I can go back all the way to 2017 and find comments pointing out quite clearly why these bloody things are a health hazard. The particles they pump in to the air are worse than being exposed to 18 diesel cars simultaneously per hour, it makes me sick that painfully middle class idiots are using these on the grid because they want to look at something they can describe as 'comfy'. It's particularly grating because I'm having this crap blown in to my lungs my families lungs and our children. There are many children on my street, we aren't the only family. I'm sick of other people's stupidity affecting their health, it goes beyond selfness and enters a realm of hyper individuality that churns my stomach. There's no care or thought for anyone else, no basic, decent, common sense just "me me me" god I hope something can be done soon.
Iwan - 24-Dec-19 @ 6:40 PM
It is utter rubbish to say that any wood burning stoves are safe to use - even the so called defra approved ones emit smoke - lots of it - and it causes a health hazard to neighbours.Why do you think central heating was invented as an improvement? It is a sensible way to heat your house without annoying your neighbours and putting their asthmatic children in hospital just because you are a selfish idiot!
mills - 3-Nov-19 @ 7:31 PM
We have new neighbours. They have just had a wood burner installed. When the wind blows from the west, fumes from their flue terminal are blowing into our flue terminal which is 150 mm from theirs and on exactly the same level. I am just aware of what is emittedby a wood burner. SCARY.I amean not on good terms with this new neighbour but hewill have to overcome the problem of his making.
Bricky - 1-Nov-19 @ 10:06 PM
Where do you stand? Unfortunately under the wheels of a steamroller called the zeitgeist. Today, and I shake my head as I write this, pollution equals urban chic in the minds of trendies who buy these abominations. It is their freedom, they assert, like they are some kind of mountain self sufficient recluse,to do whatever they want in their own house. Whereas in my house, in my garden, through my vents seeps their toxic lifestyle choice into MYspace. I do not want their smoke in my house, my garden, my life. If I want to have a shower I have to scan the rooftops nearby to see if the air is clean enough for me to open my windows to let the steam out. We now eat our main meal at 3.00 clock in the afternoon (being retired) to let our cooking smells out the window as come 5 o'clock the air is black or brown with suburbies returning home from work and lighting up their wood burners. Where do you stand? Unprotected, sidelined, ignored by your environmental health department who declare"woodburning and coal burning are a normal part of domestic living" That is a direct quote from a local council email to me in response to my complaint to them about this outrage. Watch any news bulletin about air quality and you get plenty about cars, or power stations, but very little about people living cheek by jowl with monstrous levels of particulate matter (called pm 2.5's) from coal or wood domestic fires.MOO The pollution from your neighbours is super concentrated(unlike road traffic which is often dissipated,or sporadic, depending on the road you live on) andfor the life of me I cannot understand where all those people have went that pressurised the government into banning smoking in public places. Passive cigarette smoking is a nuisance, potentially dangerous, but inhaling woodburning smoke is a life shortening certainty. That's where you stand. Where I stand. Flabbergasted.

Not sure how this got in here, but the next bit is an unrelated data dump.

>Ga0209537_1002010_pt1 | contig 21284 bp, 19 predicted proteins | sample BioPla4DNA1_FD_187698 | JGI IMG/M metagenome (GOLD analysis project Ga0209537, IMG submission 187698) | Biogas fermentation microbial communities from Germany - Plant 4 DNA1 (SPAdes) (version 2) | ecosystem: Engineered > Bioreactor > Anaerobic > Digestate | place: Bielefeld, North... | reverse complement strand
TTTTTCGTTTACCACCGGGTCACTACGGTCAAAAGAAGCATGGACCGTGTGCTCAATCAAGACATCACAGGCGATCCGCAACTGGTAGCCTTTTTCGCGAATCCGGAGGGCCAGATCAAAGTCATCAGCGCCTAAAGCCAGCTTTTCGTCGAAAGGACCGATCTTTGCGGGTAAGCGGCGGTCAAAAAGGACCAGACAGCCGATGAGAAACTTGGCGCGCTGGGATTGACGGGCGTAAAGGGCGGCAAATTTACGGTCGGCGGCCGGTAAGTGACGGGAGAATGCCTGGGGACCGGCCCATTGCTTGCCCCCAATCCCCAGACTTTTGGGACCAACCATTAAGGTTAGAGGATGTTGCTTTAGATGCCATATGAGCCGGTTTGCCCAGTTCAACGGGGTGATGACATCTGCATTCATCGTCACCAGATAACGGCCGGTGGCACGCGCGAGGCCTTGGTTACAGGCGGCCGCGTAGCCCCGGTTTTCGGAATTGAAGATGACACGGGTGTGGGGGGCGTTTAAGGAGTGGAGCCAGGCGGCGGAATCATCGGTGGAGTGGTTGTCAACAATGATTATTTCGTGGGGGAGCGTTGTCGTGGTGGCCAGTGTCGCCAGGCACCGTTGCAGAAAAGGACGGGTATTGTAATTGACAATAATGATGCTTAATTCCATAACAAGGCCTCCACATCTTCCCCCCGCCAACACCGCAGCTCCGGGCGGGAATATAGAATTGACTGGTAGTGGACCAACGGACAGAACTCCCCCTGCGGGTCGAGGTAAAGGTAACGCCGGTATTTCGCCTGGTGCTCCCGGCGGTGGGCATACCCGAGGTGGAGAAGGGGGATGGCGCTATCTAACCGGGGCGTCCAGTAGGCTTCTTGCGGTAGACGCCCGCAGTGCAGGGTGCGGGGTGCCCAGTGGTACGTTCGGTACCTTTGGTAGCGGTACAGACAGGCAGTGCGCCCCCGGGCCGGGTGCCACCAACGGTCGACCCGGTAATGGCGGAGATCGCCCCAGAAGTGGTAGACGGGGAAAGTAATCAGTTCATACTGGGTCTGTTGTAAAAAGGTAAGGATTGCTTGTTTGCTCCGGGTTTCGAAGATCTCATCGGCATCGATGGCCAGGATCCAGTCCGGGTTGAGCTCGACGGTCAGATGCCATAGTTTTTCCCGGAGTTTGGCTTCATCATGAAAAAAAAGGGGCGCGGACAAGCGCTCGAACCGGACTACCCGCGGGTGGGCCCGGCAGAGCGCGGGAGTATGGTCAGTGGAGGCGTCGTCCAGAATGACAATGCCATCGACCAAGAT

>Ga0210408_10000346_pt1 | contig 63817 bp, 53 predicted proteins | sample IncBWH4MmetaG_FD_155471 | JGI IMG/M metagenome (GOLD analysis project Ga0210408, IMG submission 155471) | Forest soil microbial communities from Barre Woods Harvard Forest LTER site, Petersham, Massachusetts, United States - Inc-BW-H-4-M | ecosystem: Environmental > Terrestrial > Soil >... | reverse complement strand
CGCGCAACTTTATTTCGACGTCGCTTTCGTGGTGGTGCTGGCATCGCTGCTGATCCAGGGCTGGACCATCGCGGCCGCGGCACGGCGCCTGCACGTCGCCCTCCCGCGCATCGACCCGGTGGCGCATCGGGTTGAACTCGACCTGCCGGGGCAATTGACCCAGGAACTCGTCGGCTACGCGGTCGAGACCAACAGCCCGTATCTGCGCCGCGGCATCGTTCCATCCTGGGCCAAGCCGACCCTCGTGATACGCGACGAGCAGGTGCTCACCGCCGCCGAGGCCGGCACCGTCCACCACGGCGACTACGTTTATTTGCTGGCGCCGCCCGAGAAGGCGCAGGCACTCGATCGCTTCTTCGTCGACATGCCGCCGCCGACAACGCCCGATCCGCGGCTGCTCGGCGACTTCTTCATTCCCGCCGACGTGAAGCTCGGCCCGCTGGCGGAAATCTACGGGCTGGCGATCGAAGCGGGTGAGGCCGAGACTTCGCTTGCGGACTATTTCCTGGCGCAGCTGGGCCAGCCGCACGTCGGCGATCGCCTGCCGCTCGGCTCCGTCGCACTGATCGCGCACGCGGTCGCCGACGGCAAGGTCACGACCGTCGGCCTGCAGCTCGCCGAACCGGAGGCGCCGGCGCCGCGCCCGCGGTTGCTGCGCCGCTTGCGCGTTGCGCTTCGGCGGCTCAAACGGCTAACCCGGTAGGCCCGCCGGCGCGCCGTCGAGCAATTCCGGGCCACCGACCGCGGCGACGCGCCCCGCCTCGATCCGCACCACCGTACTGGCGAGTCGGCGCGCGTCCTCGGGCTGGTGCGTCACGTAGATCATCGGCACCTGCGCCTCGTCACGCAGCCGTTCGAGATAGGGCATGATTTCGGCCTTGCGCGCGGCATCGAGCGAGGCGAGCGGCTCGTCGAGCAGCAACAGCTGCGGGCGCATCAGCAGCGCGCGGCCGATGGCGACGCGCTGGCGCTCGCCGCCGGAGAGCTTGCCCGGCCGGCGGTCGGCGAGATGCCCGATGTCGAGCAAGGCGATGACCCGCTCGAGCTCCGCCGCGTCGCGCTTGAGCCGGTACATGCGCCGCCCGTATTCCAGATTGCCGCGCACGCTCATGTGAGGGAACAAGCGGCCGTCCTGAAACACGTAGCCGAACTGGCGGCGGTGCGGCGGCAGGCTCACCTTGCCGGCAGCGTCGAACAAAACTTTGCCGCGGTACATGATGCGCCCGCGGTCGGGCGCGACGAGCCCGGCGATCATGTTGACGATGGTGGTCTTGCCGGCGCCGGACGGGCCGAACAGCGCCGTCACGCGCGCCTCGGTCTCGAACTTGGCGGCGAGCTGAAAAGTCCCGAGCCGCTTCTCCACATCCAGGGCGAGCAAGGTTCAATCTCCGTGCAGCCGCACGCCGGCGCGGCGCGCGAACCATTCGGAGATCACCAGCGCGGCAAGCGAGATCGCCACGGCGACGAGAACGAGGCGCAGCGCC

Baffleditsallowed - 8-Oct-19 @ 9:59 PM
My neighbour installed a wood burner,last year.We live in a rural area,the smoke and dust sometimes comes in my son's window,where do I stand with this problem
169 - 5-Oct-19 @ 7:05 PM
our neighbour has built a wooden gypsy like caravan in his back garden, that hes calling his man cave, It over shadows our garden (as its raised off the ground)but has no windows pointing our direction so its fine, The family regularly has late night parties, although in their fifties, but we have had to live with that and advise them early in the morning that they need to keep the noise down a bit, typical heavy drinkers who do not understand the noise they create. The Gypsy caravan this week has had a chimney/flu added to it, so suspecting a wood burning stove has been installed and when fired up last night filled (Was a nice evening so house windows open) filled the house with wood burnt fumes, filled our garage with fumes, next door neighbours with fumes and behind our houses their is a 2 storey block of retirement flats who would have had the same The chimney/flu is around 13m from the row of houses and around the same distance from the council maintained retirement flats behind but is only around 3.5m high with a flat top flu which just pushed all the smoke out sideways and down into the gardens below, Can anyone advise if this needs to be higher so as not to get into the 2 storey buildings all around this Rgds Smokey Joe
Smoked out Garden - 31-Mar-19 @ 7:14 PM